The Stranger comes to us as the latest vampire film to never admit it’s ACTUALLY a vampire film, because labeling yourself as a “vampire movie” just isn’t cool anymore. I’m sorry – if your character hates the sun, drinks blood and is immortal, he or she is a vampire. Deal with it.
While filmmaker Guillermo Amoedo proves to have a keen cinematic eye, this nightmarish infection thriller ends up being a big ol’ bowl of MEH. Presented by horror maestro Eli Roth, this Chilean thriller does have the atmospheric chills of a good mysterious-drifter-fueled caper, but some transitional techniques struggle to make Amoedo’s work flow seamlessly for international audiences. It’s a shame when audio dubbing reflects negatively on a cinematic watch, and while it’s something we try to ignore, one can’t help but be taken out of the fantasy on screen by voices that clearly don’t belong. But movies are a full-package experience, and must be digested as such.
Cristobal Tapia Montt stars a Martin, an unknown man who begins searching for his wife Ana (Lorenza Izzo) in a small Canadian town. He’s greeted by Peter (Nicolás Durán), a local graffiti tagger, when knocking on the door of a house where she’s suspected to be, which leads to his discovery of her passing. While sitting silently on a bench, he’s hassled by local thugs and left for dead, which law enforcement officer Lt. De Luca (Luis Gnecco) attempts to cover up by burying Martin’s presumably lifeless corpse. Unbeknownst to him, however, Peter finds Martin still breathing, brings him home, and sparks a violent series of events that turn the town into a blood-soaked bit of Hell.
Amoedo showcases a penchant for brooding, dark imagery through his stranger’s journey, particularly when exploring the sleepy civilization Martin has descended upon. Peter’s nightly painting routine and drug problem speak to the utter desolation that echoes throughout the empty streets, and Martin’s graveyard visitation scene is haunted by tombstones that represent even more doomy gloom. The Stranger feels like a seedy backwoods horror film where every character knows everyone else’s business, which allows for unspeakably corrupt acts to be carried out without a nagging sense of unbelievability. Small towns often hold the biggest secrets, and Amoedo does right by exposing them.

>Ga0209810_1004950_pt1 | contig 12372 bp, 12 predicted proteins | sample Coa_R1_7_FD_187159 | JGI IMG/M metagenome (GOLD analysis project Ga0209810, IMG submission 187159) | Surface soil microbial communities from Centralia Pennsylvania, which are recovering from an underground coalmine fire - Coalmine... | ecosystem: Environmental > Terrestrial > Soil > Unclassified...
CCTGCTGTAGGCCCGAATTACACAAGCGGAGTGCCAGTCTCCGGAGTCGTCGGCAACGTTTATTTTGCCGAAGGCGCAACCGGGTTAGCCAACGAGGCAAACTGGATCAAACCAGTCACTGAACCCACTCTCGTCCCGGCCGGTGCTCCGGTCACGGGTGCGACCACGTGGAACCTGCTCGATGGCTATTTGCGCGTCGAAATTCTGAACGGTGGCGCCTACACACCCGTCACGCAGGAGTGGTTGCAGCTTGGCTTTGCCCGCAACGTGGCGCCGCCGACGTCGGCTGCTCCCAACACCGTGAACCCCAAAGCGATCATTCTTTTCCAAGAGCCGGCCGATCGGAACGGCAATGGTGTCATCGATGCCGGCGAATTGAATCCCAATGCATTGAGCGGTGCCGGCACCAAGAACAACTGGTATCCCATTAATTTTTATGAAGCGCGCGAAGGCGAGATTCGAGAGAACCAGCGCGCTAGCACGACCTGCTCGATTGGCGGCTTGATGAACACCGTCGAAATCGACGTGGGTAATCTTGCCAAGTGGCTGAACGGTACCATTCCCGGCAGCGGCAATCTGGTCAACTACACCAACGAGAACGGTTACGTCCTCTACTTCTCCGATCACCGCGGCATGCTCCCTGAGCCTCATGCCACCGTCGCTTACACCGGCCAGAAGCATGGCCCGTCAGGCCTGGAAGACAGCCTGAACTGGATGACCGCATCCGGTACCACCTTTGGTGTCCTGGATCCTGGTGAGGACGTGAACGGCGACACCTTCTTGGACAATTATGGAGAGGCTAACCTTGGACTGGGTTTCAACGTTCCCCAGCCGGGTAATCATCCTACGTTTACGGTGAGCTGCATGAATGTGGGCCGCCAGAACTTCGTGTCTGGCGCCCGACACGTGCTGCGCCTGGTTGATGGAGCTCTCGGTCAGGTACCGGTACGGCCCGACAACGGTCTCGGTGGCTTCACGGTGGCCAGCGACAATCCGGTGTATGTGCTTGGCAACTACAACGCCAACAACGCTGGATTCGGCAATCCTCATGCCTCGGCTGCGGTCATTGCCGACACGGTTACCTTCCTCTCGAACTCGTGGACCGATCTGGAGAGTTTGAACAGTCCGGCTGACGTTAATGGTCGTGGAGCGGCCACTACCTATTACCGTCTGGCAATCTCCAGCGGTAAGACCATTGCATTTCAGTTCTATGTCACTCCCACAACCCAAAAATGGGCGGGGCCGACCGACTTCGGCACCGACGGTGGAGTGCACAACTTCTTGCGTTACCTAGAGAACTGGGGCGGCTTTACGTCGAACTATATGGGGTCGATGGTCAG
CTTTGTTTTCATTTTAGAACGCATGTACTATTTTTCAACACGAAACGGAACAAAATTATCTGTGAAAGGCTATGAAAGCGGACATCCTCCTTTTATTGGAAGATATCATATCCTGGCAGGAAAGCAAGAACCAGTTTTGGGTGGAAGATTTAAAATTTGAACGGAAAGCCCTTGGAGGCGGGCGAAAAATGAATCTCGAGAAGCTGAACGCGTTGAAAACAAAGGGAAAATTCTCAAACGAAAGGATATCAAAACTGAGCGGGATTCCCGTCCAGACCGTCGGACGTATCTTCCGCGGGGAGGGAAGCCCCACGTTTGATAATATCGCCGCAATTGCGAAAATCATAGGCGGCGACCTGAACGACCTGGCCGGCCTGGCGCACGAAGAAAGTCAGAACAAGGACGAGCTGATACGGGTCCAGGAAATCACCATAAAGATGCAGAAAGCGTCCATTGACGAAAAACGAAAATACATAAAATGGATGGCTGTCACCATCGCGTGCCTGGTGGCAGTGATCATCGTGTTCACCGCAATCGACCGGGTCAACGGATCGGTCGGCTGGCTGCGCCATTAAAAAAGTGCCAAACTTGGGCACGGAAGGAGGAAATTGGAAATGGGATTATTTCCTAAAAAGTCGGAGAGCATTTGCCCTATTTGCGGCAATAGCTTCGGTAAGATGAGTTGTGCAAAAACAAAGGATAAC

But when characters begin to speak, distractions start to fly. Some of the actors chat in perfect English, like Aaron Burns’ inquisitive Officer Harris, yet every time Lt. De Luca opens his mouth, a foreign voice dubs over his English-speaking lips. Like one of those cheesy so-doesn’t-belong voices with awkward annunciation and a tone that doesn’t quite match Gnecco’s facial expressions. With Roth’s recent focus on Chilewood (his pairing with Nicolás López and their recently produced projects), there’s an obvious strive to keep commercial appeal in mind, and it’s felt harder in The Stranger because of the Canadian location. English might be the first language of the film, but it’s clearly a second language for most of the talent involved, and there’s no covering that up. And when it is covered up, the problem only intensifies.
Dialogue isn’t Amoedo’s only issue, though. There’s intrigue in Martin’s story when he meets Peter, and De Luca’s shady police work opens up curious new doors in terms of conflict, but the inclusion of a villainous “vampire” force to battle Martin downgrades any suspenseful chills to easy monster material. Ana barely registers throughout the film, despite being the motivation for Martin’s journey, and instead he finds himself fighting against a common criminal named Caleb (Ariel Levy) – De Luca’s son, nonetheless.
After being badly burned in a brawl, Caleb finds himself infected with Martin’s healing blood, and is forced to adjust when his veracious thirst for human life becomes unquenchable. Martin, fixated on exterminating anyone with the same cursed fate, hunts a rookie adversary in Caleb, who kills anyone in his path without any hesitation. But the tussle is so very simple, and Amoedo strays away from more compelling material highlighted by Martin’s acceptance of death in the name of human survival. Instead, the climax is just another throat-ripping ghoul fest.
With that said, Caleb’s cosmetic artistry does look vicious enough to promote a scarce bit of horror, even when Martin appears human upon any glance. But as the story openly struggles to find a coherent identity, The Stranger plays out in a forcibly sloppy manner; one that doesn’t match Roth’s influence or Amoedo’s own atmospheric grasp. It’s a strangely over-glorified vampire flick that tries to remain hidden from the blinding light of clarity, yet the film’s own simplicity can’t be kept out of sight for long. No favors are done as far as production is concerned, and while mass appeal certainly shouldn’t be argued, one has to wonder why The Stranger was even set in an English-speaking territory at all. I’d rather tolerate subtitled words than rigid, soulless script reading that’s dubbed over actual actors, and I’m pretty sure you’ll all agree.
The Stranger is a murky drifter story with vampiric influences, but what starts as a mysterious quest soon turns into just another run-of-the-mill monster movie.